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How long does it take you to learn a piece of music?

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  • #16
    At this point I only memorize out of necessity (i.e. the music is fast enough that I can't sight-read it or it's complicated enough that I have to watch my hands). I used to only memorize (because I couldn't sight-read more than a single melody or harmony line) but that changed after I dedicated a decent amount of time to learning how to sight-read better.

    If I had to memorize something, I would start by working it up to speed without mistakes with the music. At that point I would have some muscle memory started and the tricky parts that took some extra practice might already be memorized. After that, I would probably start breaking down the overall structure of the piece (usually by parts that are in different keys and then by repeated motifs or patterns). This is mainly for my brain to keep track of where I am in the song and what signals (unique sections, or slight variations to the patterns) I need to be ready for while my hands (muscle memory) are filling in the gaps.

    If it is super critical that I know the piece inside and out, I spend a while (after I can play the song from memory) playing a game where I pick a pseudo-random spot in the song and play from that point to the end from memory. This ends up serving two purposes for me. First, it gives me the confidence that if something goes terribly wrong, I can start from pretty much anywhere in the song and play to the end. Second, it helps even out the ends of the song. When memorizing I end up playing the beginning of the song more often and I end up being more comfortable with it. By playing the game the end of the song becomes a lot more familiar.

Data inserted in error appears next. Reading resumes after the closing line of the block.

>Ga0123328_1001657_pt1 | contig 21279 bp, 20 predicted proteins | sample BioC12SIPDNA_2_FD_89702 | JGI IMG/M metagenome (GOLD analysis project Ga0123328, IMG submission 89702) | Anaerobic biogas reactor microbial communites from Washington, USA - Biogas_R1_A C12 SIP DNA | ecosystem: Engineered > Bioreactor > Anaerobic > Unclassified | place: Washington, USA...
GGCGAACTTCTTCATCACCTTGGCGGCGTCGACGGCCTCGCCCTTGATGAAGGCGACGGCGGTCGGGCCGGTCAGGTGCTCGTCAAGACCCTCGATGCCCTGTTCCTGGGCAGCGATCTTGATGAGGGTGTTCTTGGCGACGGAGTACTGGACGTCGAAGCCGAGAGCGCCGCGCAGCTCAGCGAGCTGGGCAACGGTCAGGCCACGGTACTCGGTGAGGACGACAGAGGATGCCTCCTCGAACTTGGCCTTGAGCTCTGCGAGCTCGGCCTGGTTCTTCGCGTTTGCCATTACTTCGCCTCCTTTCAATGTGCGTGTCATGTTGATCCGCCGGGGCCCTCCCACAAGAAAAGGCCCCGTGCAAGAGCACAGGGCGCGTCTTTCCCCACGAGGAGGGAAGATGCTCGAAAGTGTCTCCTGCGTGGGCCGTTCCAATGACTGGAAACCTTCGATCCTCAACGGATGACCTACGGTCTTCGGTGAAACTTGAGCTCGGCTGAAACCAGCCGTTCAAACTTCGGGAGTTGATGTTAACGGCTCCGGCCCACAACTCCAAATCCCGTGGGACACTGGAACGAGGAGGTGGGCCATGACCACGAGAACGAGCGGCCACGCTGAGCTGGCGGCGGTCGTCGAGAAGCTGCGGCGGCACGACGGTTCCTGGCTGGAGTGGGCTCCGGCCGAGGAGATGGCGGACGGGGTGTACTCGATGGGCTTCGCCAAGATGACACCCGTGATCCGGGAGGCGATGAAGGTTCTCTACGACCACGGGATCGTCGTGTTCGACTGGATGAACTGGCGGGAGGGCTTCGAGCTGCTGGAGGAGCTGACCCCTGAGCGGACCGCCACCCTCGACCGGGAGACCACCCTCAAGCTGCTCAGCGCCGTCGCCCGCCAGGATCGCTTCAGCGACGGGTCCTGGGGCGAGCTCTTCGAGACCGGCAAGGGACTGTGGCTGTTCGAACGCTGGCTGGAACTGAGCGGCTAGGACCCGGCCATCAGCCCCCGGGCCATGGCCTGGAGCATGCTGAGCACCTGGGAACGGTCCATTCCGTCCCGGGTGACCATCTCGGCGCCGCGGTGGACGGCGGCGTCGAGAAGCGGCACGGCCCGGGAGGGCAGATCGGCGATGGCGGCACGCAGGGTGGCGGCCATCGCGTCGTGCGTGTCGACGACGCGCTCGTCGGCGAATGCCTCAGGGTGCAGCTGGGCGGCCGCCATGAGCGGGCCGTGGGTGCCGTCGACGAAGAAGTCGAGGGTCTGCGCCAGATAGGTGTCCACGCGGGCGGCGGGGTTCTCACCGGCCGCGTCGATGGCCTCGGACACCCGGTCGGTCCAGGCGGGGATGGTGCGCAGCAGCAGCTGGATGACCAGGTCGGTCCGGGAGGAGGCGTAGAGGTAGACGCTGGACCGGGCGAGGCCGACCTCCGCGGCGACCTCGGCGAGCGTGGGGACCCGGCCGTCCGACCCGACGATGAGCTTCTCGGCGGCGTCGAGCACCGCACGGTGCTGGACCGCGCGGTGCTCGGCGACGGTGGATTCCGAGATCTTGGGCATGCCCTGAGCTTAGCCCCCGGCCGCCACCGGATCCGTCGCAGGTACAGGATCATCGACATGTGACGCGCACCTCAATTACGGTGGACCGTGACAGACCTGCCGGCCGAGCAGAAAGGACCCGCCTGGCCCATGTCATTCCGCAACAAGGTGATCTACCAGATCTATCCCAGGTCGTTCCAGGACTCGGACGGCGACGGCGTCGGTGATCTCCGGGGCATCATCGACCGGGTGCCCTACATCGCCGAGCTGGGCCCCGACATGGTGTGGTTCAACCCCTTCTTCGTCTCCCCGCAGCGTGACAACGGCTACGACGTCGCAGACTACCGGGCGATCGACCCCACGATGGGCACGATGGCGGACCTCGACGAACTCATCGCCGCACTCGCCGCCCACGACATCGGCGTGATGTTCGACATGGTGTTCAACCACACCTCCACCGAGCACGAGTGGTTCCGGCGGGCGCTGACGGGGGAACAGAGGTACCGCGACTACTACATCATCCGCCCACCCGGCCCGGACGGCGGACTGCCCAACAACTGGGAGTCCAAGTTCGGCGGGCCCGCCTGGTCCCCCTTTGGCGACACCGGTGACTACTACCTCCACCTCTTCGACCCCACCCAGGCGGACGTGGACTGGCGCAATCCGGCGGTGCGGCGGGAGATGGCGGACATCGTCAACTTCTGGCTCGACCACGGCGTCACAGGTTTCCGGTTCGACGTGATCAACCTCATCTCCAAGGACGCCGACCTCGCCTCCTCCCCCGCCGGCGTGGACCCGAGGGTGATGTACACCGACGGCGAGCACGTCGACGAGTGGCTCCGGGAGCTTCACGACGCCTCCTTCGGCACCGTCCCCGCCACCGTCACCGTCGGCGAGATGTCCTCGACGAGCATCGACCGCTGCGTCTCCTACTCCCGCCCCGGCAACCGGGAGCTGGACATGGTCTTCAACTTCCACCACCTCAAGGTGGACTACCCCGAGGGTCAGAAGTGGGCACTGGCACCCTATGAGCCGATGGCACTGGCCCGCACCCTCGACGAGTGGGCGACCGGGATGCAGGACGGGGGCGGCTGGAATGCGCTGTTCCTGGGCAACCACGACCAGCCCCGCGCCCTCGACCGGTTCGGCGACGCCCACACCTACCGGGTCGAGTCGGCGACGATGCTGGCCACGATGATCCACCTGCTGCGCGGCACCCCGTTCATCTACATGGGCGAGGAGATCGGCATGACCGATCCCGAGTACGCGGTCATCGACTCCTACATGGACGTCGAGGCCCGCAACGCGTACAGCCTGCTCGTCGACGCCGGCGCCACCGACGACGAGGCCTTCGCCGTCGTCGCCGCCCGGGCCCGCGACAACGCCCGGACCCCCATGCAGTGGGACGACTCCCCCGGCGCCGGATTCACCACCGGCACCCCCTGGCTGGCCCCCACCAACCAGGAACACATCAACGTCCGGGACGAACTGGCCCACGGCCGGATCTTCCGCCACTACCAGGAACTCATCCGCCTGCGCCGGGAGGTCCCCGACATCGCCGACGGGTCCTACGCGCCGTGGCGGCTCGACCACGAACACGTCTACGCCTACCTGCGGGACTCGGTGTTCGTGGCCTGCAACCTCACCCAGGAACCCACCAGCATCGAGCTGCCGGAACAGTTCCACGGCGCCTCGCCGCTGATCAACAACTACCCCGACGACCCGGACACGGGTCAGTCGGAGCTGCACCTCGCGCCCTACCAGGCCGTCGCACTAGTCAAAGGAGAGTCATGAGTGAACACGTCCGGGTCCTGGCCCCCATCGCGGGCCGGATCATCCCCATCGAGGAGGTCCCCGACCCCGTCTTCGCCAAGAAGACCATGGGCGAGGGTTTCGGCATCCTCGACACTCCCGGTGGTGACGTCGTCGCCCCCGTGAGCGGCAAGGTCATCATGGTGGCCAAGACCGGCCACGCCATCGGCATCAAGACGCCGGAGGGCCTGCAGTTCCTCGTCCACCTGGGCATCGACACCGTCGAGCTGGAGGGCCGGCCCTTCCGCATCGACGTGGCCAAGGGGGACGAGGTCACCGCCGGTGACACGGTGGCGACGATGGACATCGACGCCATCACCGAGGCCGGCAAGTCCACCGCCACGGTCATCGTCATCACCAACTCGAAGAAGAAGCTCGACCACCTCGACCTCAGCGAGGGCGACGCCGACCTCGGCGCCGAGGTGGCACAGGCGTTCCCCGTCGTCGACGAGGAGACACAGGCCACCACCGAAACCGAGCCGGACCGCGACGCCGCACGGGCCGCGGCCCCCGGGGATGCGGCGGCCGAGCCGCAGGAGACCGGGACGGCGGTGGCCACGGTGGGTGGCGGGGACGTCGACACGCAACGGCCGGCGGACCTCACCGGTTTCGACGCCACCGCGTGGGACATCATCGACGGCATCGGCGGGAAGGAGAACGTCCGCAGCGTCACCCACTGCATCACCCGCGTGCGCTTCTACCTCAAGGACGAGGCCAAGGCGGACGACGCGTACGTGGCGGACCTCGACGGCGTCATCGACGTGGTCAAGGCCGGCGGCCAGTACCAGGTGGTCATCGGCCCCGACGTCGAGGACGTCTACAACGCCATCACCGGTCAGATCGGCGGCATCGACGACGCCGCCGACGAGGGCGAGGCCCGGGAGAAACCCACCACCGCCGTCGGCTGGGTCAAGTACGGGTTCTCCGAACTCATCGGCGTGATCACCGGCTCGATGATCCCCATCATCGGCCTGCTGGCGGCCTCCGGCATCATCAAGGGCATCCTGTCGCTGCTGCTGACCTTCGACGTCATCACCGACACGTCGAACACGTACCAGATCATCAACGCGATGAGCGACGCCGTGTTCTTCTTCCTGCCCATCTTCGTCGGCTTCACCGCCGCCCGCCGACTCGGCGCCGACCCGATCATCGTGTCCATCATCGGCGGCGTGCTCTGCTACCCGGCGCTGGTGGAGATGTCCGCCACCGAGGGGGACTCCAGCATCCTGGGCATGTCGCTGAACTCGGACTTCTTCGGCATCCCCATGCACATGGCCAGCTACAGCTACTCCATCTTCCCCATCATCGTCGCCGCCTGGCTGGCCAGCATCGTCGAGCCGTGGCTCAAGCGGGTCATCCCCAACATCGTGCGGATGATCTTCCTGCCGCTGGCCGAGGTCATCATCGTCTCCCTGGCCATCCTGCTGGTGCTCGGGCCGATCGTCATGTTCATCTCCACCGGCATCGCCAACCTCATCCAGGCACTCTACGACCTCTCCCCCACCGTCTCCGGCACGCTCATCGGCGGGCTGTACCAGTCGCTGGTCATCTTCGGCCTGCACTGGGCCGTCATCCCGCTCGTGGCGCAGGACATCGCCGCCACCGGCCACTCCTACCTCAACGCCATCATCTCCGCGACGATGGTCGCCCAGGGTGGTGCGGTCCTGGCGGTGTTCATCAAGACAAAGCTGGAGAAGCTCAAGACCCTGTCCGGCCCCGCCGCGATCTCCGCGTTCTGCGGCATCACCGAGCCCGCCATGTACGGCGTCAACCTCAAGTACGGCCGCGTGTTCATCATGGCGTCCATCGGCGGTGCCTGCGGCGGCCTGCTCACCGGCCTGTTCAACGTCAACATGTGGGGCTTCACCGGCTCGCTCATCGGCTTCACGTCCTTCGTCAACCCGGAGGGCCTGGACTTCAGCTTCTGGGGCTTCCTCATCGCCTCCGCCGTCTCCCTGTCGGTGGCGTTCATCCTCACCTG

Sam
    Home: Allen ADC-4500 Church: Allen MDS-5
    Files: Allen Tone Card (TC) Database, TC Info, TC Converter, TC Mixer, ADC TC SF2, and MOS TC SF2, ADC TC Cad/Rvt, MOS TC Cad/Rvt, Organ Database, Music Library, etc. PM for unlinked files.

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    • #17